At 90-years-old and counting, the Conklingville Dam requires a generational investment to ensure it can continue to provide these important benefits for decades to come. These include:
- foundation and concrete structural repairs to minimize and eliminate leakage through the rock base and at the rock-concrete interface, and the removal and replacement of deteriorated concrete on all concrete surfaces;
- replacement and repair of spalling and damaged concrete along wing walls, outlet channel, and tailrace concrete structures;
- replacement of original low level "Dow valve" outlets with modern outlet valves;
- and other structural improvements to the dam.
An initial appropriation of $20 million for the project was included in the State's FY 2022 enacted budget. The State's ultimate investment will depend on the scope and design prepared by the engineering consultant selected by OGS.
The history of Conklingville Dam began with the Great Flood of 1913. There was catastrophic flooding from the Midwest to the East Coast in late March, 1913 resulting in a staggering loss of life, making it the second-most deadly flood in U.S. history. Within weeks of the flood's crest in Albany on March 28th, a typhoid epidemic caused by the contamination of Albany's public water supply by flood waters started to sweep through the city. The impacts of this historic flood helped spur New York's leaders to construct a major flood protection reservoir - known today as the Great Sacandaga Lake - by constructing the Conklingville Dam on the Sacandaga River in the Town of Hadley, Saratoga County.
While the 1913 flood helped build support for flood protection measures, the idea of creating storage reservoirs to dam Hudson River tributaries for both flood protection - and to provide a reliable flow of water for mills during the drier summer months - was a concept that had been discussed for decades. But the 1913 flood set things in motion, and the State Legislature approved an amendment to the State's constitution allowing up to three percent of the state forest land in the Adirondacks to be inundated for new flood control reservoirs. The voters approved the measure, known as the Burd Amendment, in the November 4 election that year, and the subsequent 1915 Machold Storage Act provided for the establishment of "river regulating districts." The Hudson River Regulating District was formed in 1922 and construction of the Conklingville Dam, designed by the Regulating District's first Chief Engineer Edward Haynes Sargent, began in 1927.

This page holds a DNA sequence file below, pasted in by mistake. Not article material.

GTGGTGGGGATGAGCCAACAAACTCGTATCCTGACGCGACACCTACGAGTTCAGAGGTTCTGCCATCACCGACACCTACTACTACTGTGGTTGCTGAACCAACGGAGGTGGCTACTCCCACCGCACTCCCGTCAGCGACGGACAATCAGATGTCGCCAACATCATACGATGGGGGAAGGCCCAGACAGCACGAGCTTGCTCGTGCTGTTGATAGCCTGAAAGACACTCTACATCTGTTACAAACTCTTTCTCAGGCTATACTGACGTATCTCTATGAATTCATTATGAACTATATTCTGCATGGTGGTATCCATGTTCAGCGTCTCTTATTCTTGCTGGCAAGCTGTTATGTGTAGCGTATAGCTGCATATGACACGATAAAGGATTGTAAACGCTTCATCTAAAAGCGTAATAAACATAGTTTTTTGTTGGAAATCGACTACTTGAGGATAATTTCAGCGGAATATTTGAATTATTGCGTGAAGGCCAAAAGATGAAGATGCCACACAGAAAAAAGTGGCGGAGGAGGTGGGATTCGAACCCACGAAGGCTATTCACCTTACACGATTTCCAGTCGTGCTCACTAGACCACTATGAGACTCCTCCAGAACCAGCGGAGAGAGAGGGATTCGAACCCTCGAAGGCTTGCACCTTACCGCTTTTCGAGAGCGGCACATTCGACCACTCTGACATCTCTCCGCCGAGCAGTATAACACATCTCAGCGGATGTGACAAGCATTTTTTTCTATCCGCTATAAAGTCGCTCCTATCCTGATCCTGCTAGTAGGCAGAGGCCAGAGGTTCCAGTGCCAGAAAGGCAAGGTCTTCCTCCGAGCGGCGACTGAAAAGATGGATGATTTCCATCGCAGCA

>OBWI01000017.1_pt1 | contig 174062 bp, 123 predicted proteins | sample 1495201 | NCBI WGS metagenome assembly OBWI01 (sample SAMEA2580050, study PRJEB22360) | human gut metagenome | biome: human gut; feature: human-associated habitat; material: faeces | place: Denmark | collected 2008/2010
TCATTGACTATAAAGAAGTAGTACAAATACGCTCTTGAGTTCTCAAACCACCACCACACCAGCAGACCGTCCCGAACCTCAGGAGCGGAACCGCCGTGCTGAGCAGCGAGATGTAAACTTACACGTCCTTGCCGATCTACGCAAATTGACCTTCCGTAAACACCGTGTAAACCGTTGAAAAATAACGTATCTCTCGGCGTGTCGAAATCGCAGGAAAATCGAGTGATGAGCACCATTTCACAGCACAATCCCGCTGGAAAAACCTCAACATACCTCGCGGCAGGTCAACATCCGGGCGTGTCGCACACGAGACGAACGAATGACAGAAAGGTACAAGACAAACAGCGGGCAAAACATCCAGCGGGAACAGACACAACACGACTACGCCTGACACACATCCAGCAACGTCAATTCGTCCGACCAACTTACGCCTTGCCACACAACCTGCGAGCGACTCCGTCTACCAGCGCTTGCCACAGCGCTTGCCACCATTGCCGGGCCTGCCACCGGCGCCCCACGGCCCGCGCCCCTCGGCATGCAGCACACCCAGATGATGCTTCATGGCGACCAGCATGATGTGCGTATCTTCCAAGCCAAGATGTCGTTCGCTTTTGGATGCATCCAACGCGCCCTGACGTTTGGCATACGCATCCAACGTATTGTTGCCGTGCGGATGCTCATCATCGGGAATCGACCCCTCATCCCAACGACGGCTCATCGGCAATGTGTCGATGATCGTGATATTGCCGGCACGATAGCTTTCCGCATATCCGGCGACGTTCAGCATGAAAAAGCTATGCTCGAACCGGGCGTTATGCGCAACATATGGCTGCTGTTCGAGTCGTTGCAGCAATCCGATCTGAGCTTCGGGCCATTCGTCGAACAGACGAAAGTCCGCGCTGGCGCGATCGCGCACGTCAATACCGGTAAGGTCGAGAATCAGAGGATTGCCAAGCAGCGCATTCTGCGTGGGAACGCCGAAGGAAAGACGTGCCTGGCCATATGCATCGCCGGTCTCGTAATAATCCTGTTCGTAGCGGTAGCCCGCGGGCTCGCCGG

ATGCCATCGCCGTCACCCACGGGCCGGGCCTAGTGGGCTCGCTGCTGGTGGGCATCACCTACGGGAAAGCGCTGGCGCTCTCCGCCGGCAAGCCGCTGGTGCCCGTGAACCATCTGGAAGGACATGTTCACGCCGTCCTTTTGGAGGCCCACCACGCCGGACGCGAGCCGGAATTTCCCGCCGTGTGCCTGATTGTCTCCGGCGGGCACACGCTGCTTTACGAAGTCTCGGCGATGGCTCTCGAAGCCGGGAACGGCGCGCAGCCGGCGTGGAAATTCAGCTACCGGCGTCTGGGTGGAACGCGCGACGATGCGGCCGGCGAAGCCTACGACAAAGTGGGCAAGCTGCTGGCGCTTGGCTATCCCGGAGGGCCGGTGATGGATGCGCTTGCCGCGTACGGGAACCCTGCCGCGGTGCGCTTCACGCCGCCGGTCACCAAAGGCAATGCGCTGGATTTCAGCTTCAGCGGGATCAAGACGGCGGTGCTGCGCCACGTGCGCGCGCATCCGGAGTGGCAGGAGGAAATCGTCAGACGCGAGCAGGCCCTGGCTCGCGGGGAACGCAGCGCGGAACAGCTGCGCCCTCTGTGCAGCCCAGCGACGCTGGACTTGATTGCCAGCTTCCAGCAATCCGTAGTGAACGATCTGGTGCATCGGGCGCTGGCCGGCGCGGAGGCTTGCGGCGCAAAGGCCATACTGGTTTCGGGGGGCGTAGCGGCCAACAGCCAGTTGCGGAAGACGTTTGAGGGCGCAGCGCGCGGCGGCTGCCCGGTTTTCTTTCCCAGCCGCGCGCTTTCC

Today, the Great Sacandaga Lake, New York State's largest reservoir, also provides significant economic benefits to Saratoga and Fulton County communities along its shores, and quality of life benefits to area residents. An access permit system allows adjacent properties owners recreational access to the 29-mile-long reservoir (42 square miles by area), which provides innumerable ecological benefits as well.
The construction of the Conklingville Dam and creation of the Great Sacandaga Lake remains one of the most ambitious and consequential public works projects ever undertaken in the area. The story of its construction was told in the 2017 documentary film Harnessing Nature: Building the Great Sacandaga.